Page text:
At the outset of Cat on a Hot Tin Roof, the music track – Monk, Bird et al- seems to sweat within Sue Lepage’s  evocative, domineering, asymmetrical, and life-worn set.  And so does Moya O’Connell’s Maggie who, kept at a distance by husband Brick, also sweats emotionally with pain, frustration, indignation, and aggressive hopelessness.  Maggie is alone in her marriage and has become “frantic, hard and cruel”. She exudes both sexual and existential need and Brick is decisively cool. Theirs is a war of the unspoken on one level and if Maggie feels “punished” by the man she desires, he suggests that she “take a lover”. O’Connell neatly gives the role an intense but unforced undercurrent of frustration.

Maggie must endure her sister-in-law Mae’s petty competitiveness, for the latter has children and Maggie does not. Both Nicole Underhay as Mae and Jay Turvey as her husband are accusing, snooping, predatory, greedy, and sycophantic, and both actors give their presence a clammy potency. Mother-in-law Big Mama is loud, shrill and repugnant in Corinne Koslo’s compact characterization that is volatile with its own confused pain.  Big Mama doesn’t accept privacy and we ourselves, very soon, feel trapped and attacked in this household, thanks to cast and director.

There is naked flesh on display and we are also made to feel open to both the physical and emotional presence of Maggie and Brick in their dual of solitudes. The “one good thing” in Brick’s life was his friendship with pal Skipper and this fact fuels Maggie who is predatory with her pain, especially when Brick asks “how are you going to have a child by a man who can’t stand you?”

The great unresolved issue on all sides is Brick’s relationship with Skipper. Brick broods with inner torment, drinks himself into more of an inner hell which, in Act Two, Big Daddy attempts to reach and, in his own way, understand. Jim Mezon plays Big Daddy with massive and brutal animality, one that dominates everyone. He erupts with savage self-assertion, calls his years of marriage to Big Mama a hypocrisy, and each outburst by Mezon is truly disturbing.

Big Daddy is crude and vulgar—we even hear him piss – and he goes at Brick with unrelenting attacks. Brick has “a real liquor problem” and is “throwing his life away” but Brick only remarks “I try to look like I listen, but I don’t”. Big Daddy is big-bellied, easily enraged, and struggles for breath with a son who is distant and seems haunted and afraid. But Big Daddy too is another life – and this is Williams’ forte—that cannot escape it’s self.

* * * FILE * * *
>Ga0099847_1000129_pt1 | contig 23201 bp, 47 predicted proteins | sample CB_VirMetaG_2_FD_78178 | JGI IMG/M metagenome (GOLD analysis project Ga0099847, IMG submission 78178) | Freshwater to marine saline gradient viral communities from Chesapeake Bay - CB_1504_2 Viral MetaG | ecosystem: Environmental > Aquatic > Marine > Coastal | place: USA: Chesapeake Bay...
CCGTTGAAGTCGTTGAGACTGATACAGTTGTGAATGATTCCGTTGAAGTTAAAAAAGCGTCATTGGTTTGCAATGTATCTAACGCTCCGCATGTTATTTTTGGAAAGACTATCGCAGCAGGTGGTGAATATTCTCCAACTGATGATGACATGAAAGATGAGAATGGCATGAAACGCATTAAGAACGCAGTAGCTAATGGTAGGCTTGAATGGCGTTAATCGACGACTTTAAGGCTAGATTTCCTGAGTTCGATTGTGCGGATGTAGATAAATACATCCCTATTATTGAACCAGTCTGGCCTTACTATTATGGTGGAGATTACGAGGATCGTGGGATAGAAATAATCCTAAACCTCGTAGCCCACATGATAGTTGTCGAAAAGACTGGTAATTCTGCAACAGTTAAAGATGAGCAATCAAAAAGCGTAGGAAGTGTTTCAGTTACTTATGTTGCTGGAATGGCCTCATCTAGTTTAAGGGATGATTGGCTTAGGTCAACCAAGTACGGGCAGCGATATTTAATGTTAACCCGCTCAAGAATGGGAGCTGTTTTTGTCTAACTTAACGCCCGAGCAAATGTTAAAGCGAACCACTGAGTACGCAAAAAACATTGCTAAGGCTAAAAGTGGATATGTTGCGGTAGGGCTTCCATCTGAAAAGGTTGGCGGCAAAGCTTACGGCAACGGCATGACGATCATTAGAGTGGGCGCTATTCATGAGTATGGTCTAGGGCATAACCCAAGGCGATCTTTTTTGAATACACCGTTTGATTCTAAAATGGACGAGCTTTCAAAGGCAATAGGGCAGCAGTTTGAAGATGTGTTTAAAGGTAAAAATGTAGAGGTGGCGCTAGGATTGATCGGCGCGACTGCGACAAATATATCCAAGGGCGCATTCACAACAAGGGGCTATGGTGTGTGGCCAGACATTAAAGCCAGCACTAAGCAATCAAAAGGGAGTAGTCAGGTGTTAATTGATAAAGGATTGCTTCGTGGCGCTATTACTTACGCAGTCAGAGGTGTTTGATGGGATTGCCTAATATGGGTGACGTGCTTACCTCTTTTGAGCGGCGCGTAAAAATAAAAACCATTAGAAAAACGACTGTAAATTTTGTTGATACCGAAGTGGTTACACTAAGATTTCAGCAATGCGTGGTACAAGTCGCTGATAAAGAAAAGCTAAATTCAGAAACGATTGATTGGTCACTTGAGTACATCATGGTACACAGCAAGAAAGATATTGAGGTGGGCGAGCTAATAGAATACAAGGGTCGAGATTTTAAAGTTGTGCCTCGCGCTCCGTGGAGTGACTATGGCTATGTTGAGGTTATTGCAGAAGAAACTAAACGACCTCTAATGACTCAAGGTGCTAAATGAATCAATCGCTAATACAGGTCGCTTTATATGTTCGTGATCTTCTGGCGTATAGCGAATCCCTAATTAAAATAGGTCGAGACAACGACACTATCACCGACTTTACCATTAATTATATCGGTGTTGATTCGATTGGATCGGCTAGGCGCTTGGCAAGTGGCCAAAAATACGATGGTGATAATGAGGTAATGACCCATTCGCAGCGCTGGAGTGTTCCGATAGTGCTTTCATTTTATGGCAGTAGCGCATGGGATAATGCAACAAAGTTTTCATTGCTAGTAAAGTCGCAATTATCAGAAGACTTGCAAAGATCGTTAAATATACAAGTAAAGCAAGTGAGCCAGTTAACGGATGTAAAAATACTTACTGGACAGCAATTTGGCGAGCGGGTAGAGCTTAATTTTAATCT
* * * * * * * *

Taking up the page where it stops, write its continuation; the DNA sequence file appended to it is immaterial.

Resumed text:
At over three hours, this production remains charged with electricity throughout. Director Eda Holmes is incisive and insightful as she explores Williams’ knack for mundane exchanges that imply profoundly felt pain.  Big Daddy, Big Momma, and Maggie especially show how inner motives shape contours in the words they speak. We feel in both Williams’ writing and the performances a spontaneous selectivity for appropriate words that reflect the hopeless reality of each speaker’s life. Both Williams and cast make colloquial seem fresh and both suggest that a volatile undercurrent of the unspoken twists these characters at every turn.

Gray Powell plays Brick in a distinctly subdued key -the way Jay Turvey plays Dr. Baugh, his brother- as effectively dynamic in his sulking withdrawal. Although some might prefer more overt signs of inner torment and frustration from Brick, we must remember that both sons are the offspring of Big Daddy who doesn’t give anyone else room to have a life or a voice.  In fact, his lower key tends to enhance and display the wounded madness of the others. In all, this is a very powerful production and both the playwright and his memorable writing are well served.

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